I have been working with a number of organisations, both nationally and locally, to explore ways to improve healthcare services and better understand the challenges facing patients, NHS staff and the community as a whole.
We are currently going through the Sustainability and Transformation Plan (STP), which is a complete review of NHS services throughout Cornwall. It is right that all NHS services across Cornwall are in scope to be part of the full review process as part of the consultation for the STP, so we can ensure we get best value for money from them and they operate to the best of their abilities.
I believe it is time for a radical rethink of the centralised approach to health care. I am of the view that Community Hospitals have a key part to play, particularly in the light of the geography of Cornwall, and their role should be enhanced rather than being under threat of closure. Earlier this year I highlighted the vital role of community hospitals in my feedback to the STP and am continuing to campaign for Fowey Hospital to be reopened as well as protecting existing services in Newquay and St Austell Hospitals.
Following a recent review of hospital transport services within Cornwall, I expressed serious concerns about the withdrawal of funding for patients undergoing dialysis and strongly urged the NHS to reconsider given the serious implications this decision could have on vulnerable patients. I am pleased to see RCHT have agreed to suspend implementation of these charges until 31st October 2017 and I am confident a solution can be found. I will continue to work closely with Kidney Care UK to ensure no dialysis patient is expected to fund the cost of hospital transport to access this life-saving treatment.
I also believe there needs to be greater integration of health and social care to enable people to be happy and healthy in their own homes. I am pleased Cornwall was chosen by the Government to be one of fourteen pioneer areas exploring how this integration could work and will continue to support the volunteers and professionals trailblazing this approach here.
It is surely important that we look at the whole range of NHS provision in Cornwall and ensure that they all work together to ensure the more efficient delivery across Cornwall. There is little point in making changes or cutting services to save money in one area if the outcome is simply adding more pressure and costs on another.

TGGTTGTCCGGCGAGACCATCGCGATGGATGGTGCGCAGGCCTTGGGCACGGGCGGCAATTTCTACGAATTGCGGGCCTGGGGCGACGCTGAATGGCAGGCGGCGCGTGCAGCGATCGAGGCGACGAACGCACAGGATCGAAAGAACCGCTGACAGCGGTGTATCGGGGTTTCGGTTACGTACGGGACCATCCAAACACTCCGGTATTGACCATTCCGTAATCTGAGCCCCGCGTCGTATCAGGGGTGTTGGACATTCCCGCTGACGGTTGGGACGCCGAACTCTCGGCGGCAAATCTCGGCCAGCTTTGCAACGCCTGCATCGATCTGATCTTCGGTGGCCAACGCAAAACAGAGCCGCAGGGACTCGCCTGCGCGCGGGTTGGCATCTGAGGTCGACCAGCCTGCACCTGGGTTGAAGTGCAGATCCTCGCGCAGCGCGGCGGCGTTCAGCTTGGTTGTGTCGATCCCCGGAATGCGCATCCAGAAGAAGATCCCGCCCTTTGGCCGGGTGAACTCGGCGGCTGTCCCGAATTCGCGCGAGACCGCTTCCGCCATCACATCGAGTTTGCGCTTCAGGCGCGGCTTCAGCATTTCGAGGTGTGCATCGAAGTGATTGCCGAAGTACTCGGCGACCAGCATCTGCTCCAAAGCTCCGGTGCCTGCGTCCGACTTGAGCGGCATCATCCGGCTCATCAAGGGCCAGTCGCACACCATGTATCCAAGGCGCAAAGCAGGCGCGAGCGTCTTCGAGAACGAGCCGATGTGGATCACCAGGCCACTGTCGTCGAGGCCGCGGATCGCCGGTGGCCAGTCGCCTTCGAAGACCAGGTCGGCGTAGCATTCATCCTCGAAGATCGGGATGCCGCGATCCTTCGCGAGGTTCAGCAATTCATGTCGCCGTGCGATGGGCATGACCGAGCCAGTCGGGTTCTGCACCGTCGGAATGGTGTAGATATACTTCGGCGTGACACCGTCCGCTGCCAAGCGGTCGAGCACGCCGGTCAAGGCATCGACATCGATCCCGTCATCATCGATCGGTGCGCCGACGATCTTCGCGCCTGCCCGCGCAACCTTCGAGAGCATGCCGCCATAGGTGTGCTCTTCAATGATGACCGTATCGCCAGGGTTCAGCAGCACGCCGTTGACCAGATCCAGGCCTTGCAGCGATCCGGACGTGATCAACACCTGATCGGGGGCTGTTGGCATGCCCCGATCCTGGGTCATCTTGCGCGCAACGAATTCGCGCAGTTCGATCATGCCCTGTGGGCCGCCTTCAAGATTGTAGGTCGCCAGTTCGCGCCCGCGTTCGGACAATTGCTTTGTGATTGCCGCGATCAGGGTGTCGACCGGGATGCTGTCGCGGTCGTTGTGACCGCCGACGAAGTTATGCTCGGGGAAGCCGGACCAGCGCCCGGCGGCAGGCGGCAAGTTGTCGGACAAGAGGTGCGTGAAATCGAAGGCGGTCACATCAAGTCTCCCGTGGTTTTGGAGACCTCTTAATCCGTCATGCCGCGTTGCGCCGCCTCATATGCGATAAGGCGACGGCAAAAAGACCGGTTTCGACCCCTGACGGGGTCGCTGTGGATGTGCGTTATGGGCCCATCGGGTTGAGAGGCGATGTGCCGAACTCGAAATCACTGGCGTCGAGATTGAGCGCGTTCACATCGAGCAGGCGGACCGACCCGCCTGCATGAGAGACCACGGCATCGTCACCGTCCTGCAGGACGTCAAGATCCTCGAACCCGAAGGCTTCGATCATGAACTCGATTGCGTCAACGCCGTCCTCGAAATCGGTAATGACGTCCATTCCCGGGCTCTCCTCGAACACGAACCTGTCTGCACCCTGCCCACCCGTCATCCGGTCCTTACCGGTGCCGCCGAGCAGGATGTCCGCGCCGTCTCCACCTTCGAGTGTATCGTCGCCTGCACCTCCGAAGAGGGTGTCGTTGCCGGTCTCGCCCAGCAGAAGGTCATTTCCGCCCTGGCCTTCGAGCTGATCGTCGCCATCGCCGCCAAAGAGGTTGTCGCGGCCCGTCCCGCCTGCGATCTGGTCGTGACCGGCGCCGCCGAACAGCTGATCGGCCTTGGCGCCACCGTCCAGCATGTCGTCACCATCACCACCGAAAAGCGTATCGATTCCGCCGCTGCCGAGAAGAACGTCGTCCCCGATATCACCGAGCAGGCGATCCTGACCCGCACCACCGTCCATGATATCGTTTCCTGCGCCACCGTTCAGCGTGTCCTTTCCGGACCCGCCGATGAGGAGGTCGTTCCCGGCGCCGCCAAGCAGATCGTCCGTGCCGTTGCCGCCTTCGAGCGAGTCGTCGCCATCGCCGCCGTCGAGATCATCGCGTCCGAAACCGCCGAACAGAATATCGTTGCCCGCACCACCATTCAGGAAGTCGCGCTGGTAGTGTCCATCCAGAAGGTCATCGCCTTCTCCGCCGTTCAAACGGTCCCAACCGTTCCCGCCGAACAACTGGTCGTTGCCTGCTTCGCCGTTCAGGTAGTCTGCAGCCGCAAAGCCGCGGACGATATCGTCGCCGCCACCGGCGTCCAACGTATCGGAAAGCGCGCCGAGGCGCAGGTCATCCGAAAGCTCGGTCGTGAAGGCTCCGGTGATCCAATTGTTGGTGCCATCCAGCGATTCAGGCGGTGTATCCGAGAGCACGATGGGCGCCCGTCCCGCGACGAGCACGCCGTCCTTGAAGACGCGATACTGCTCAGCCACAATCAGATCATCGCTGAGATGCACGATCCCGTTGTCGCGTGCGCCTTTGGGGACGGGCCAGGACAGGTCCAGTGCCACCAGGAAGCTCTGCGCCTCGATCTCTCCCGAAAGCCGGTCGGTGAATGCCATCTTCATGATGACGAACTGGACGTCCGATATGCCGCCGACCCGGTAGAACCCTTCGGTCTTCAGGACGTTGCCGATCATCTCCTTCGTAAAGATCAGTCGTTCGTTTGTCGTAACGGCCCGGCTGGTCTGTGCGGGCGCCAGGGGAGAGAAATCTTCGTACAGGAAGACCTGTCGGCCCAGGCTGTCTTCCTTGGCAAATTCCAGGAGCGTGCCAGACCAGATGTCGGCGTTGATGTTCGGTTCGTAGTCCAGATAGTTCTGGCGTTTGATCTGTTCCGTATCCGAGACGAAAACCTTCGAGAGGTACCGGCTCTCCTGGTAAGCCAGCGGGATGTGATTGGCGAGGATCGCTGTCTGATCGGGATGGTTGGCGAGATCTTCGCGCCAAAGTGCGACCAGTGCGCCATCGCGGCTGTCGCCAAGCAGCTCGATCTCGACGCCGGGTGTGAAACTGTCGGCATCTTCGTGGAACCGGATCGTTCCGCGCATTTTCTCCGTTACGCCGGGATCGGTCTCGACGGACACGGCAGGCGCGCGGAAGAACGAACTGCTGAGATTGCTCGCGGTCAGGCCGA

I have also been working to improve mental health services both within Cornwall and nationally, pushing for greater awareness, research and treatment. I am delighted to have been able to support many of the fantastic organisations within Cornwall providing care and support to people affected by mental health conditions, such as Pentreath, the Invictus Trust, the Wave Project and Natty Surf Jam. I am also proud to be supporting MQ’s national campaign for greater research to better understand and effectively treat mental health conditions.
I was pleased to welcome the announcement of the long-needed mental health in-patient unit for children and young people in Cornwall earlier this year. For too long we have had to see children and young people, at a time when they are most vulnerable, having to travel across the country to access badly needed support. This puts unbelievable strain both on them and their families, so a facility in Cornwall is absolutely essential.
Furthermore, Royal Cornwall Hospital is one of 74 sites from around the country that has been offered £30m as part of the ‘Core 24’ standard for mental health liaison, meaning a fully-staffed team will be operating 24/7 in the hospital, offering a one-hour response to emergency mental health referrals in A&E.
However, I recognise there is always more to do.
Although recent reports from the Care Quality Commission (CQC) have painted Cornish NHS services in a bad light this is no reflection on the exceptional work carried out by frontline staff who I know care passionately about their patients. Instead this is because of poor systems and management which if corrected at a strategic level should see dramatic and tangible improvements for our services both in Treliske and in our communities.
Much of the problem is also caused by bed blocking due to problems with the Cornwall Council-led adult social care and I am pleased to see this has been recognised and additional resources given to Cornwall Council to improve both its Adult Social Care situation and also look at potentially running the Clinical Commissioning Group (CCG).
With my Cornish MP colleagues I lobbied the Government for additional funding for Adult Social Care and was pleased to see announcement of the Improved Better Care Fund in March 2017. The Government granted Cornwall Council an additional £24m over the next three years for adult social care to go towards resolving these issues.
It is important to note the NHS is getting more money than ever both nationally and locally. This Government has increased funding for the NHS nationally in real terms and is set to continue to increase this funding going forward. In Cornwall, funding has also increased. Since the creation of NHS Kernow it has had a real terms increase in funding every year, which is projected to continue until at least 2020, which translates to an increase of over 20%.
I will continue to work with my Cornish MP colleagues, local health services, NHS England and the Government to ensure this money is spent effectively and the people of Cornwall get the quality of health services they deserve.